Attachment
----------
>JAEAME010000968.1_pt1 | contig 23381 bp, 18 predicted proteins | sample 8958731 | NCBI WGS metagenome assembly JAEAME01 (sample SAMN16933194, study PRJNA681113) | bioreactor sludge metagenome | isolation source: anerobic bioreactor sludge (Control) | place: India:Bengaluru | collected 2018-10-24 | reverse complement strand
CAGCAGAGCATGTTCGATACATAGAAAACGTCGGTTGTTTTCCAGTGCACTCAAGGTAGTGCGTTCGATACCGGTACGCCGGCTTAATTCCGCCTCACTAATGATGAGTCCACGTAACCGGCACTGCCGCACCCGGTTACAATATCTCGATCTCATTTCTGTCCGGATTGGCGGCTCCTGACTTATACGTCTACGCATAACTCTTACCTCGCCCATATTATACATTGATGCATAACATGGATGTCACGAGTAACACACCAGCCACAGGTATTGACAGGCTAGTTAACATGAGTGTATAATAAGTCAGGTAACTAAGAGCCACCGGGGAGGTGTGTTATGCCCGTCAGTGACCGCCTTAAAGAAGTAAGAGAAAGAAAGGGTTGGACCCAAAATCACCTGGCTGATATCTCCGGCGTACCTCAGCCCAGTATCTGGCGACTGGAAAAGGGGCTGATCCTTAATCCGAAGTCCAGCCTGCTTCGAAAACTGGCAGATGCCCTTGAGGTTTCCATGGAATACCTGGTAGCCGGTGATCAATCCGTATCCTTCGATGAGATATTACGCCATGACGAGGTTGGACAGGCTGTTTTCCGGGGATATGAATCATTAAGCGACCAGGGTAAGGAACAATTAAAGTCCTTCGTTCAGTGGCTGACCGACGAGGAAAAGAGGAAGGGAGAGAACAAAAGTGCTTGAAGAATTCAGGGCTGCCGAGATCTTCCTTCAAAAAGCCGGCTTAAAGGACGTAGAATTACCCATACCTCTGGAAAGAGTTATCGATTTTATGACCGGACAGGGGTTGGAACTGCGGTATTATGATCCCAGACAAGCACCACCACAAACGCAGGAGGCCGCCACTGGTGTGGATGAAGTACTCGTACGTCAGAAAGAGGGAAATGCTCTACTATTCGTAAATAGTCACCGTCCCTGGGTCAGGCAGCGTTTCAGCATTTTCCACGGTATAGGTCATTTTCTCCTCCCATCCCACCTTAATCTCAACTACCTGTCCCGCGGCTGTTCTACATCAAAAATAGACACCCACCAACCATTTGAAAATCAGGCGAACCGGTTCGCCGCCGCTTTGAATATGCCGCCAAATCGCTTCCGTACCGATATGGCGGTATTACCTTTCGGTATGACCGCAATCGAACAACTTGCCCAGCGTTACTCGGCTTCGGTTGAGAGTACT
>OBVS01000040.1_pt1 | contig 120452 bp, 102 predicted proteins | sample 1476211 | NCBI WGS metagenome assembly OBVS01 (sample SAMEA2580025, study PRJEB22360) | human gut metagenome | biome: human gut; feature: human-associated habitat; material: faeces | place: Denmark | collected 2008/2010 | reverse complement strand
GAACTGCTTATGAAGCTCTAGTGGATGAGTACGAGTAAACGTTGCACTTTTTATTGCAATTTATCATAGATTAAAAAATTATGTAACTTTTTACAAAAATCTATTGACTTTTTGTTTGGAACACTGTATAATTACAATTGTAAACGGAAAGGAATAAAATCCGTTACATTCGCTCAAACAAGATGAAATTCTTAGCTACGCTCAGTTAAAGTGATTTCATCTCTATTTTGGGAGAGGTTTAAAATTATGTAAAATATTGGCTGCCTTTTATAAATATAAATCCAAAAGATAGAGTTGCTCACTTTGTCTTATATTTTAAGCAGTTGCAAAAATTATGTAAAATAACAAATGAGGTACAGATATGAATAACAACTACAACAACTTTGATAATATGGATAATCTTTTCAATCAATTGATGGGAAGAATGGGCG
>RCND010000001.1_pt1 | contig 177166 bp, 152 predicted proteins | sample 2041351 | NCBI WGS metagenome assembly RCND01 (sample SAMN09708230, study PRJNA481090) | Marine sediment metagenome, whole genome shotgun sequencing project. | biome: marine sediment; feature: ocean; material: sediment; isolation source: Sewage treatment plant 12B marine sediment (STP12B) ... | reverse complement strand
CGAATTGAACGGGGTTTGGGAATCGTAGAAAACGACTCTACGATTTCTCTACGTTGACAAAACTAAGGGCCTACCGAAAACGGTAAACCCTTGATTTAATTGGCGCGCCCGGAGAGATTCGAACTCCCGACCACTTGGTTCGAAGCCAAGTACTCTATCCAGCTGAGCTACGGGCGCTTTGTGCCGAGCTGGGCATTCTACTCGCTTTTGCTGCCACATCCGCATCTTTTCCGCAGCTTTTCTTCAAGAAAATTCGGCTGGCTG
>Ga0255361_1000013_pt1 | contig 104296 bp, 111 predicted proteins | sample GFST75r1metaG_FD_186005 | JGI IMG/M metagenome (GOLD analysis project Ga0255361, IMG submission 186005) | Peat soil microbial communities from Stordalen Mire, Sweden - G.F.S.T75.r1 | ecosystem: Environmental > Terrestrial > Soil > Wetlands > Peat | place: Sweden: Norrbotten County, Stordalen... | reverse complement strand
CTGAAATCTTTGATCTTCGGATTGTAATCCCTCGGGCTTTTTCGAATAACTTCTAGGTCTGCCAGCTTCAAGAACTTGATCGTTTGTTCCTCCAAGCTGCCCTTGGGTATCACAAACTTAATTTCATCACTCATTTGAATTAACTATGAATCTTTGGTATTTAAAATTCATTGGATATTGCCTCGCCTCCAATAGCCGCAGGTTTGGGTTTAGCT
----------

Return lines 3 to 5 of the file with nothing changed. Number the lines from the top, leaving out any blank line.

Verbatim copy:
>OBVS01000040.1_pt1 | contig 120452 bp, 102 predicted proteins | sample 1476211 | NCBI WGS metagenome assembly OBVS01 (sample SAMEA2580025, study PRJEB22360) | human gut metagenome | biome: human gut; feature: human-associated habitat; material: faeces | place: Denmark | collected 2008/2010 | reverse complement strand
GAACTGCTTATGAAGCTCTAGTGGATGAGTACGAGTAAACGTTGCACTTTTTATTGCAATTTATCATAGATTAAAAAATTATGTAACTTTTTACAAAAATCTATTGACTTTTTGTTTGGAACACTGTATAATTACAATTGTAAACGGAAAGGAATAAAATCCGTTACATTCGCTCAAACAAGATGAAATTCTTAGCTACGCTCAGTTAAAGTGATTTCATCTCTATTTTGGGAGAGGTTTAAAATTATGTAAAATATTGGCTGCCTTTTATAAATATAAATCCAAAAGATAGAGTTGCTCACTTTGTCTTATATTTTAAGCAGTTGCAAAAATTATGTAAAATAACAAATGAGGTACAGATATGAATAACAACTACAACAACTTTGATAATATGGATAATCTTTTCAATCAATTGATGGGAAGAATGGGCG
>RCND010000001.1_pt1 | contig 177166 bp, 152 predicted proteins | sample 2041351 | NCBI WGS metagenome assembly RCND01 (sample SAMN09708230, study PRJNA481090) | Marine sediment metagenome, whole genome shotgun sequencing project. | biome: marine sediment; feature: ocean; material: sediment; isolation source: Sewage treatment plant 12B marine sediment (STP12B) ... | reverse complement strand